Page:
Once the data has been loaded into the database, it can be queried, searched, extracted, or processed as needed. For example a particular user may decide to add new compounds to a fully-fledged chemistry search engine, or to filter the compounds according to pre-defined criteria and generate alerts if any interesting new compounds are detected.

The database schema has been designed for portability, and tested on both Oracle and MySQL. The following diagram shows the tables and fields in the schema - click the link in the caption to zoom:

SureChEMBL data client schema.

Pros and Cons

If you've read this far, you're probably considering replicating SureChEMBL data in your local environment. If so, there are a few other things to bear in mind.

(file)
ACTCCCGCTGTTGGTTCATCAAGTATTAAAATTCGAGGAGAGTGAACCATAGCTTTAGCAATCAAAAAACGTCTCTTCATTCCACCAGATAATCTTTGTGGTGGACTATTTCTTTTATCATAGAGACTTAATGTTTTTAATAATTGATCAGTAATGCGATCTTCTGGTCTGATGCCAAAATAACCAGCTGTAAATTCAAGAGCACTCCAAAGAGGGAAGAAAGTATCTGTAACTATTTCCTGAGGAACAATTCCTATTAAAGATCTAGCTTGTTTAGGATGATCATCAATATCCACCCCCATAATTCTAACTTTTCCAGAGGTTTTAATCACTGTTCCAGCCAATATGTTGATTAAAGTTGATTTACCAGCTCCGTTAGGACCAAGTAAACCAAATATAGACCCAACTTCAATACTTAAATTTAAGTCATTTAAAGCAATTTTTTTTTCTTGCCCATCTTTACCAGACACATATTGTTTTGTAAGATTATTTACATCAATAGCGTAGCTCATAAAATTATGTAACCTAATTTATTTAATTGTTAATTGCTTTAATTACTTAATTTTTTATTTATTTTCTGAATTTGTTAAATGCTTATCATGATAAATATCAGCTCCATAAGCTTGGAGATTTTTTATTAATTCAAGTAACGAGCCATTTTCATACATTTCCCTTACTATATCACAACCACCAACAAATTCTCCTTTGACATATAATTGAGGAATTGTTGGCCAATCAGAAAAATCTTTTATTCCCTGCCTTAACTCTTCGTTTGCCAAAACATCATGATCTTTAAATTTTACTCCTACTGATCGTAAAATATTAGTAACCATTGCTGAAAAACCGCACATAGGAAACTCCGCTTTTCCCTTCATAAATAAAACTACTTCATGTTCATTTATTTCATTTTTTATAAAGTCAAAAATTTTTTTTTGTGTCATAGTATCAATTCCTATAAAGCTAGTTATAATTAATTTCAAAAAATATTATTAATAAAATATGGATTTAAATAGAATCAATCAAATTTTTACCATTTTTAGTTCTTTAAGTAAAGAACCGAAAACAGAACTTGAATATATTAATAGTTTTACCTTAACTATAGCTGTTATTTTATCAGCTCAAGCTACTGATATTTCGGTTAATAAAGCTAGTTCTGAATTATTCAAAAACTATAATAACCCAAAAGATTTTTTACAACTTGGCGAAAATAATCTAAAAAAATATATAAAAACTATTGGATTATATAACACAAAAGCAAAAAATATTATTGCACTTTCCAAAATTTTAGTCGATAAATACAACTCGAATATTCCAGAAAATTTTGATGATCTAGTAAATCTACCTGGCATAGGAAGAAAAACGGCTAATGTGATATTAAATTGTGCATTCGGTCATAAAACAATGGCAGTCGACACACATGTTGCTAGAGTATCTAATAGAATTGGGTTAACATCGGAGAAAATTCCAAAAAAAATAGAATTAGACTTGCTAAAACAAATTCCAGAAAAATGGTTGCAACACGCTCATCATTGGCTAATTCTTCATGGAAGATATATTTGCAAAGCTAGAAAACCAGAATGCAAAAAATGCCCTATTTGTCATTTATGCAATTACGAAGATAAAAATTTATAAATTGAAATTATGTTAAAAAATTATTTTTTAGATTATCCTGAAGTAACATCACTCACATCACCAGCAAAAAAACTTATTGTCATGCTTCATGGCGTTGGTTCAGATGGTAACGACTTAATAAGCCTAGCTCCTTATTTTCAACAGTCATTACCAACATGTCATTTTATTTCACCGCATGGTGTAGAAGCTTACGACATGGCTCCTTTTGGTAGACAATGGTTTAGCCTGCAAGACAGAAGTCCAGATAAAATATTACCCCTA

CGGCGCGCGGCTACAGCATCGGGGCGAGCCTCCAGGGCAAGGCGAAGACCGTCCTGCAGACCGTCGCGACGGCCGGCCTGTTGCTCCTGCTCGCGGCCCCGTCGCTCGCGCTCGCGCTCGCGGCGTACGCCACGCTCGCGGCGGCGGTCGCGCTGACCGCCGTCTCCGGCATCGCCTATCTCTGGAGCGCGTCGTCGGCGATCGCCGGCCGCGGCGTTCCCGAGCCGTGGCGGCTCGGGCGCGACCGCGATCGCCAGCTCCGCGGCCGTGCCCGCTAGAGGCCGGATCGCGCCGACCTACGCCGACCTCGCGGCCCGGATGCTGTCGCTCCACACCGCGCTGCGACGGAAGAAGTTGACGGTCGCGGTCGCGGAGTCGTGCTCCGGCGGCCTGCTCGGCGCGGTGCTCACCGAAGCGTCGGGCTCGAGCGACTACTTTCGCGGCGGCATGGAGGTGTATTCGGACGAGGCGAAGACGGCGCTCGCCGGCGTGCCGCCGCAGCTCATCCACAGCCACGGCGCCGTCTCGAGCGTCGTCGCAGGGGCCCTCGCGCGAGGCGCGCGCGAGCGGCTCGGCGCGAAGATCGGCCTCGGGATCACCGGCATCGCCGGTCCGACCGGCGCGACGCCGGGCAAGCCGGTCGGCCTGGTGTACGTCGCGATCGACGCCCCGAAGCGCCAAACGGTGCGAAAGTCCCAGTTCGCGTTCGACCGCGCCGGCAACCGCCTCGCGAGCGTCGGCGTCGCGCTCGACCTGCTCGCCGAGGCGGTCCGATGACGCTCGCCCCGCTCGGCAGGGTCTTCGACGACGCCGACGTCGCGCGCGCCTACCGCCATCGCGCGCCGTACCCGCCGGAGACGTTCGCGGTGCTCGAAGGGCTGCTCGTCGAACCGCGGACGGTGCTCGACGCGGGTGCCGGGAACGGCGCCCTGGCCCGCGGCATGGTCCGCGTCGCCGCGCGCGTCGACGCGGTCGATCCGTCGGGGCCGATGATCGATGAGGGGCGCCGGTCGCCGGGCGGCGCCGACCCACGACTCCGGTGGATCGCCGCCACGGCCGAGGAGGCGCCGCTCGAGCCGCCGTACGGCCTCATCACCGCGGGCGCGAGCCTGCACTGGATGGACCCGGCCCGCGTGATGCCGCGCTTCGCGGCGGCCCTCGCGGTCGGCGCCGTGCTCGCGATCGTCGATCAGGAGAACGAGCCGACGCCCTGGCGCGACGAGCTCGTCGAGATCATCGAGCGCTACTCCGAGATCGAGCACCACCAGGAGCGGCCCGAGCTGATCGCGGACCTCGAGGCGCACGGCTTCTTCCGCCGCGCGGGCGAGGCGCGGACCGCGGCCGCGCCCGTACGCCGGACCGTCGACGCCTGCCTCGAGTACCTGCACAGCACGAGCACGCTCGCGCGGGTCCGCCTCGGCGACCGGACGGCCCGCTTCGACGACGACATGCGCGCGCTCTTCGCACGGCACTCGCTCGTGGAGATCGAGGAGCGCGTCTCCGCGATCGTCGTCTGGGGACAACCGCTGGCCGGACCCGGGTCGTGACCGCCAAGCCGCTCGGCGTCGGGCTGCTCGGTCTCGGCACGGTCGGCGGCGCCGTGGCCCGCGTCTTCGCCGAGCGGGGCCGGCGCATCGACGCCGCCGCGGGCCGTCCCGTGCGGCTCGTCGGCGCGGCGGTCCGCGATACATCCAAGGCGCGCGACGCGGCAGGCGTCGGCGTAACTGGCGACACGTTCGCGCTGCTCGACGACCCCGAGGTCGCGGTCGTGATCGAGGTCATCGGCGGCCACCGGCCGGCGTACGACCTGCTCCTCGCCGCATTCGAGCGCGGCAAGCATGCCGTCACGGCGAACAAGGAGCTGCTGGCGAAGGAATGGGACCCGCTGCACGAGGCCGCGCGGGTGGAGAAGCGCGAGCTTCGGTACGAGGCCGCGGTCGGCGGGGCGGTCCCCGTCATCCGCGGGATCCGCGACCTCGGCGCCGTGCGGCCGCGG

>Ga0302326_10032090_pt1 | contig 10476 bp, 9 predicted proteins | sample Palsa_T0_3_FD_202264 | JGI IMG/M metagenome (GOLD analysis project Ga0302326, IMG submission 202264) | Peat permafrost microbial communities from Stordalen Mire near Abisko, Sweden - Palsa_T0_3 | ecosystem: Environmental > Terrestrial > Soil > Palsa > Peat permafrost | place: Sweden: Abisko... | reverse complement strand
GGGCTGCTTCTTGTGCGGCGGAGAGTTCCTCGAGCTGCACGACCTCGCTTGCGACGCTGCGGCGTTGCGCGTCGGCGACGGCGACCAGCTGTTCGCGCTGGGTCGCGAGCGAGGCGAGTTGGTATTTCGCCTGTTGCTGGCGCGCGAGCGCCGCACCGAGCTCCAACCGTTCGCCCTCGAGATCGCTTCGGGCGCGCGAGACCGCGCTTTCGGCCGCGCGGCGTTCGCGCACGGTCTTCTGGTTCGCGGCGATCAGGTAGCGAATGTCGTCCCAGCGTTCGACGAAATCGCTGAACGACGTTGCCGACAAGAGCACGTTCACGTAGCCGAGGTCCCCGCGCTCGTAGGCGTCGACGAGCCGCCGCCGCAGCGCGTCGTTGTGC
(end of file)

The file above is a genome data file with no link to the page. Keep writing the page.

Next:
First, make sure you dedicate enough resources for the RDBMS. The resulting database will be in the order of hundreds of megabytes, and will take days to build rather than hours. The SureChEMBL data client uses an RDBMS because patent-chemistry data is strongly relational. The tradeoff for representing data in this way is typically lower performance and more complex querying and management - this is because the RDBMS manages consistency for you through foreign key relationships, uniqueness relationships, etc.

Second, the resulting dataset is not a one-to-one replica of the data hosted on the SureChEMBL servers, rather it's a "client-facing" version of the data that provides (a) A mapping between chemical compounds and patents, with frequency of occurrence, (b) Chemical representations (SMILES, etc), (c) Chemical attributes such as molecular weight and medicinal chemistry alerts, and (d) Patent metadata such as titles and classifications. You may find that you need to augment the SureChEMBL data from other sources, or request addition of other fields from EMBL/EBI.